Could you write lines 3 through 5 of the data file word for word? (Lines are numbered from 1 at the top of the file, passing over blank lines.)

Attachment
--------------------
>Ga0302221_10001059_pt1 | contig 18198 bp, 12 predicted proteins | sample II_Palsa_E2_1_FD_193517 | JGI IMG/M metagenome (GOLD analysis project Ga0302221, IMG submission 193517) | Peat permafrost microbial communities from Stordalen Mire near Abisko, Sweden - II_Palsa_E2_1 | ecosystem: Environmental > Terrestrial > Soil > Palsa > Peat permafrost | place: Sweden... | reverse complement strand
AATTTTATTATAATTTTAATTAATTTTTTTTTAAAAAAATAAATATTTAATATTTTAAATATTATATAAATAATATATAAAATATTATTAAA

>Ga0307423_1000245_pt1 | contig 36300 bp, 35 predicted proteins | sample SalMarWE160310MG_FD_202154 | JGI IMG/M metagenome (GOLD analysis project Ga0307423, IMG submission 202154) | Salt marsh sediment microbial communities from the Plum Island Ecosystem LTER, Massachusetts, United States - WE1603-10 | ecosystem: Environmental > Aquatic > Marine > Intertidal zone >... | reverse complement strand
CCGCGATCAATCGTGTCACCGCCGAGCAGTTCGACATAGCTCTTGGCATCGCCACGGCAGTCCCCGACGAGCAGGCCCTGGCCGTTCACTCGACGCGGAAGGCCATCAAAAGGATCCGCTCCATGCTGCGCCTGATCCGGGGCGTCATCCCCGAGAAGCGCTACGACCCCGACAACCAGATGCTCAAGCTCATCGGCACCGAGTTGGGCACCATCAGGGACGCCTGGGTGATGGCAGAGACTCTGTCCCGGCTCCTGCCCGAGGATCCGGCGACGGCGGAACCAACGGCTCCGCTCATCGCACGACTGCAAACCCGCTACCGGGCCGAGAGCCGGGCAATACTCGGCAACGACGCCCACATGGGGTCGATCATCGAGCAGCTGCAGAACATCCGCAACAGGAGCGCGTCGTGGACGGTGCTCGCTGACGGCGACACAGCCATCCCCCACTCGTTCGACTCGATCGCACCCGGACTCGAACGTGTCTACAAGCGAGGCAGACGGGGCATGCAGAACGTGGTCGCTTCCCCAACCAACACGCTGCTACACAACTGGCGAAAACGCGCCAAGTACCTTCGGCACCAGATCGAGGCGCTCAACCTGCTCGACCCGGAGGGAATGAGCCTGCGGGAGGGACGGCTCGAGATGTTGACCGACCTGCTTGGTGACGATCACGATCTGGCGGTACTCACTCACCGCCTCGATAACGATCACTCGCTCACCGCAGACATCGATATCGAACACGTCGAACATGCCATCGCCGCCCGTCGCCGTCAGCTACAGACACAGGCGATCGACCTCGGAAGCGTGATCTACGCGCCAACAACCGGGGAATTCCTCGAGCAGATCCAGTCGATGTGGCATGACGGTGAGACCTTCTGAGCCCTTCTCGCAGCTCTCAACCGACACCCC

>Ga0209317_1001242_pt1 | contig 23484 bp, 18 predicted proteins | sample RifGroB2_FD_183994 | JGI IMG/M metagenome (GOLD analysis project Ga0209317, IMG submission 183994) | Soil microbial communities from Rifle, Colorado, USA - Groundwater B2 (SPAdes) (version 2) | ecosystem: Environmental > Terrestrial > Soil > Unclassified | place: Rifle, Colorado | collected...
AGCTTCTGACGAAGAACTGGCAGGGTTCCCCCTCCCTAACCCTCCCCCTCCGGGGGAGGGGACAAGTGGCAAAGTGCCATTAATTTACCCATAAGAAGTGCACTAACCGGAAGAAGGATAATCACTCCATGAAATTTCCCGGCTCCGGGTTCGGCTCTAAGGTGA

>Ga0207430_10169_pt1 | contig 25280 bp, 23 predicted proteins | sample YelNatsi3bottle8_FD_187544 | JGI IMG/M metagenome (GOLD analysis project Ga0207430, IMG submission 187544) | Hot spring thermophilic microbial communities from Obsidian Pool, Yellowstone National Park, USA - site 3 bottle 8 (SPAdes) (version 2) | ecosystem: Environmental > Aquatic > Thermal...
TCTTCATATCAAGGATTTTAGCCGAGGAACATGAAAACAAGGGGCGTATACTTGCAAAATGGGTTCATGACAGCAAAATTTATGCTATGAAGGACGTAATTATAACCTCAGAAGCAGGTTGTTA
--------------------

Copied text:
>Ga0307423_1000245_pt1 | contig 36300 bp, 35 predicted proteins | sample SalMarWE160310MG_FD_202154 | JGI IMG/M metagenome (GOLD analysis project Ga0307423, IMG submission 202154) | Salt marsh sediment microbial communities from the Plum Island Ecosystem LTER, Massachusetts, United States - WE1603-10 | ecosystem: Environmental > Aquatic > Marine > Intertidal zone >... | reverse complement strand
CCGCGATCAATCGTGTCACCGCCGAGCAGTTCGACATAGCTCTTGGCATCGCCACGGCAGTCCCCGACGAGCAGGCCCTGGCCGTTCACTCGACGCGGAAGGCCATCAAAAGGATCCGCTCCATGCTGCGCCTGATCCGGGGCGTCATCCCCGAGAAGCGCTACGACCCCGACAACCAGATGCTCAAGCTCATCGGCACCGAGTTGGGCACCATCAGGGACGCCTGGGTGATGGCAGAGACTCTGTCCCGGCTCCTGCCCGAGGATCCGGCGACGGCGGAACCAACGGCTCCGCTCATCGCACGACTGCAAACCCGCTACCGGGCCGAGAGCCGGGCAATACTCGGCAACGACGCCCACATGGGGTCGATCATCGAGCAGCTGCAGAACATCCGCAACAGGAGCGCGTCGTGGACGGTGCTCGCTGACGGCGACACAGCCATCCCCCACTCGTTCGACTCGATCGCACCCGGACTCGAACGTGTCTACAAGCGAGGCAGACGGGGCATGCAGAACGTGGTCGCTTCCCCAACCAACACGCTGCTACACAACTGGCGAAAACGCGCCAAGTACCTTCGGCACCAGATCGAGGCGCTCAACCTGCTCGACCCGGAGGGAATGAGCCTGCGGGAGGGACGGCTCGAGATGTTGACCGACCTGCTTGGTGACGATCACGATCTGGCGGTACTCACTCACCGCCTCGATAACGATCACTCGCTCACCGCAGACATCGATATCGAACACGTCGAACATGCCATCGCCGCCCGTCGCCGTCAGCTACAGACACAGGCGATCGACCTCGGAAGCGTGATCTACGCGCCAACAACCGGGGAATTCCTCGAGCAGATCCAGTCGATGTGGCATGACGGTGAGACCTTCTGAGCCCTTCTCGCAGCTCTCAACCGACACCCC

>Ga0209317_1001242_pt1 | contig 23484 bp, 18 predicted proteins | sample RifGroB2_FD_183994 | JGI IMG/M metagenome (GOLD analysis project Ga0209317, IMG submission 183994) | Soil microbial communities from Rifle, Colorado, USA - Groundwater B2 (SPAdes) (version 2) | ecosystem: Environmental > Terrestrial > Soil > Unclassified | place: Rifle, Colorado | collected...